November saw yet another Chancellor – our fourth this year - present yet another financial statement. It represented yet another missed opportunity. The answer to the cost-of-living crisis isn’t Austerity 2.0: squeezing wages, eroding public services, and taxing working people as living costs soar. We need to invest in public services, invest in our infrastructure, and invest in our workforce. // As the Chancellor addressed the Commons, there was one face missing – former Health Secretary Matt Hancock decided he hadn’t had quite enough public humiliation for one year and entered the jungle. I'm sure there's a joke in there somewhere about being surrounded by snakes...
Decemberbrings 2022 to an end and I think it’s fair to say that this is a year most of us would quite like to see the back of… Whether it’s nurses forced to take strike action for the first time ever or England crashing out of yet another football tournament because of a missed penalty, there’s been little by way of good news in recent weeks. (I did win the office World Cup sweepstake, having drawn Argentina, but I will be donating the winnings to CALM.) // The Council and voluntary sector have, as always, been brilliant in rallying round. There is support for you if you’re struggling, whether that’s advice on energy bills, spending some time at one of the 80 or so Warm Places across the city, or paying a visit to your local food bank. As always, you can contact me and my team if you need assistance.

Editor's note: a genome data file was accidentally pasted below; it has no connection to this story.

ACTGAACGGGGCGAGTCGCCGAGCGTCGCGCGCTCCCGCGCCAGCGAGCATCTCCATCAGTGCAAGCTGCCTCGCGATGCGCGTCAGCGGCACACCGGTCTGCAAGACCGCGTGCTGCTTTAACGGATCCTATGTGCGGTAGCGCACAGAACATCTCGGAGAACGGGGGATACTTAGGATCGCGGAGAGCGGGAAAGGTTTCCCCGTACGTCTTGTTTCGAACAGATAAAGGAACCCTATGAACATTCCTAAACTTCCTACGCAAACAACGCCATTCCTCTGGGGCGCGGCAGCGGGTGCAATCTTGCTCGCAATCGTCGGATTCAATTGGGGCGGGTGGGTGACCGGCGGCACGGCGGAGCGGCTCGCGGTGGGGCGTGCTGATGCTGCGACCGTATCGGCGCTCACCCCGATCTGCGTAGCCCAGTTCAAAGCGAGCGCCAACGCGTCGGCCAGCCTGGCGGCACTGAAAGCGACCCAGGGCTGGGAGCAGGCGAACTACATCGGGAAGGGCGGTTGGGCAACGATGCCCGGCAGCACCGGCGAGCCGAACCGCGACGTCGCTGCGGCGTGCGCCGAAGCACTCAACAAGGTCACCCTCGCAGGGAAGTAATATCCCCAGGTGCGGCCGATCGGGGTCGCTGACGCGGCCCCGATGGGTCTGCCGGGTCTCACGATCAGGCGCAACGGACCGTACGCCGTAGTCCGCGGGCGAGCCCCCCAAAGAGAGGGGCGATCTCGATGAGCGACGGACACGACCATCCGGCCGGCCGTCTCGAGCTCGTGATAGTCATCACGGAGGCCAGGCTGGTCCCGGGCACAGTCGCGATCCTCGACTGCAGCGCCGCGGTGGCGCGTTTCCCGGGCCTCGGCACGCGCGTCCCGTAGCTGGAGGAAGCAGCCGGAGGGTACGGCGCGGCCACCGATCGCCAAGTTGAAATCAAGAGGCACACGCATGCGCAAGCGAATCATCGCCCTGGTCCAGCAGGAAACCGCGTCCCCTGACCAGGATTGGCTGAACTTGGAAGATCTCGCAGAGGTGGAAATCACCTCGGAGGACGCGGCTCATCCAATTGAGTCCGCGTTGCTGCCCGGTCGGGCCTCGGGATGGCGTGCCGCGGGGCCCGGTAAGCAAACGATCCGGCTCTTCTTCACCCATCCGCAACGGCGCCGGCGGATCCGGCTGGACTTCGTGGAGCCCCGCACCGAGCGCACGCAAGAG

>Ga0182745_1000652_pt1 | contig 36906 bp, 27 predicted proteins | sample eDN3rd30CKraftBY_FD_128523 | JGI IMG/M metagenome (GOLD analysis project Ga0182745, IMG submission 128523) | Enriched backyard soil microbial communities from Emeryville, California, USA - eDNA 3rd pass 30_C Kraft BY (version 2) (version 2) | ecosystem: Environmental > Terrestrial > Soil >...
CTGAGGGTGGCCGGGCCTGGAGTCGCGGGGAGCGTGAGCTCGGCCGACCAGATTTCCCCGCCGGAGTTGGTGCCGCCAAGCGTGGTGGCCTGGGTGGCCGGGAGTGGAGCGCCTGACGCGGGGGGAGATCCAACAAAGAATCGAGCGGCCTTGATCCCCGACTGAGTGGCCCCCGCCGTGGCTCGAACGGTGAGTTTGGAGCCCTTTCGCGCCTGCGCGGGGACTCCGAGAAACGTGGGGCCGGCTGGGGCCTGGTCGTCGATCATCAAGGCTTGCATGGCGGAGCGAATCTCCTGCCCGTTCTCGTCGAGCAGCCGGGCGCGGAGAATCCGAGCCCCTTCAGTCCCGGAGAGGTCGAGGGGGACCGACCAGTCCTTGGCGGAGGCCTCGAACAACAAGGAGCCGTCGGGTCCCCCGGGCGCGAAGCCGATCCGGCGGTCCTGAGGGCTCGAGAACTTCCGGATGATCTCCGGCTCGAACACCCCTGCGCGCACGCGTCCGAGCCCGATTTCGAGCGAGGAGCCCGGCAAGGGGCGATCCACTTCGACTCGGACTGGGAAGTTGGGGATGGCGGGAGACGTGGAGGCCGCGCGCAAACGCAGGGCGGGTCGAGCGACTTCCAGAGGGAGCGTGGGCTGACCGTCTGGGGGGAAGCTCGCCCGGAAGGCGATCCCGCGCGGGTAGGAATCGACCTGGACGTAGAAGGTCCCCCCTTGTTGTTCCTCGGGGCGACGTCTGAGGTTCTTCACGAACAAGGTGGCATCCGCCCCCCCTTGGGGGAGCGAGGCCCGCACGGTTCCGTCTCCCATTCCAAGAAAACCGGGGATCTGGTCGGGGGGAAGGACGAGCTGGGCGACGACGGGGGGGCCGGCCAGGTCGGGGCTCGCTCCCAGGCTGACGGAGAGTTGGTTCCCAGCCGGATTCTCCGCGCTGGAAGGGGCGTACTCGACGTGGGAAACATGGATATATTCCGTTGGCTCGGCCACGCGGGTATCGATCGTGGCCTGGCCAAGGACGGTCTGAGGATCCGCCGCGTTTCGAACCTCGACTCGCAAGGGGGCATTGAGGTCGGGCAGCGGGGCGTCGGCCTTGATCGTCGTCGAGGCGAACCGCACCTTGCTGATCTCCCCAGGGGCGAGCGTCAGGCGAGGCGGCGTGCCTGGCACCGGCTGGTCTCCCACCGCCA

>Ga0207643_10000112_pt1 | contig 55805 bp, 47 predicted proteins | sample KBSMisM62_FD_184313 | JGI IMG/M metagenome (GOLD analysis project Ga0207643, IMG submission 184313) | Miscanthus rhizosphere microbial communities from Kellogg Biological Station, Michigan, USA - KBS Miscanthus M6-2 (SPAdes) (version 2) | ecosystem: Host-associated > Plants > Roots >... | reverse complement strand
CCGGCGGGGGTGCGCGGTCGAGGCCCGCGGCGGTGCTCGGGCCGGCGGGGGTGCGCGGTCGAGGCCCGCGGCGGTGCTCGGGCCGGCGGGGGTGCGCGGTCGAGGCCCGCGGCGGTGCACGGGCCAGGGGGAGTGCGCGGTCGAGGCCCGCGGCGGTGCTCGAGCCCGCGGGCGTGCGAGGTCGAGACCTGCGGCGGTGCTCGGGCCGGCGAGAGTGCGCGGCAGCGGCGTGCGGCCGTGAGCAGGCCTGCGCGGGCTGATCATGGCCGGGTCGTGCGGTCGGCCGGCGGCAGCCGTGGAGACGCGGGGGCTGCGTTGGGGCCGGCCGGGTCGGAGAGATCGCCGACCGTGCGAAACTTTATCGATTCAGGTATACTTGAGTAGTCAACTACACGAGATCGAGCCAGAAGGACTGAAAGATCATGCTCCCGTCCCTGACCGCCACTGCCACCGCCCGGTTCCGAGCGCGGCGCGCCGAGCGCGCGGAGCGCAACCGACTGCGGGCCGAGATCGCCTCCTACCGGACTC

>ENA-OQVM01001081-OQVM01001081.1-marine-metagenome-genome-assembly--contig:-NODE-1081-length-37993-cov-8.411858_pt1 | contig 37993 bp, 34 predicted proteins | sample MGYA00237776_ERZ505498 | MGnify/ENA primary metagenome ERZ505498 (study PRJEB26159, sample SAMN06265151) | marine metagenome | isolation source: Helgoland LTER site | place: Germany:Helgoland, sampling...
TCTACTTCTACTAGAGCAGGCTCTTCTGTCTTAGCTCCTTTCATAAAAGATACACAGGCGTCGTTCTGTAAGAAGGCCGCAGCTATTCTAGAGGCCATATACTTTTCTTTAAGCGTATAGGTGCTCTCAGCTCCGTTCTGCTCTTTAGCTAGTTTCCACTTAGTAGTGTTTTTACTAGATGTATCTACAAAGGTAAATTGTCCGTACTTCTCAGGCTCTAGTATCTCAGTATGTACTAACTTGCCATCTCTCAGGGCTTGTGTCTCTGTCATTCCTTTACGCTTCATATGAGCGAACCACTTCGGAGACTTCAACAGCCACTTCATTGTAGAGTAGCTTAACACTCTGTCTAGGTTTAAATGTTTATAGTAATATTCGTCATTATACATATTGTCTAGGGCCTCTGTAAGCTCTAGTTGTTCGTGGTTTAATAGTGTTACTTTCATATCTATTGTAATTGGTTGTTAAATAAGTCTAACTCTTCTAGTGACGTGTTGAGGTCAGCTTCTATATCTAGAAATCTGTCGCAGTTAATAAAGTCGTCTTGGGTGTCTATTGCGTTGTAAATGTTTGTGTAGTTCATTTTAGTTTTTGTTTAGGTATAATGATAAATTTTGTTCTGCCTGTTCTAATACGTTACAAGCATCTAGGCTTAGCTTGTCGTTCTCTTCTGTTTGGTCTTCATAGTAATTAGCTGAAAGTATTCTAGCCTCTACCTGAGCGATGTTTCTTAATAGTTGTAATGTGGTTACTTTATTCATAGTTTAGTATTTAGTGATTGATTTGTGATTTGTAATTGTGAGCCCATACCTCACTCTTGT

Let’s hope 2023 is a better year for everyone.
Member of Parliament for Bristol East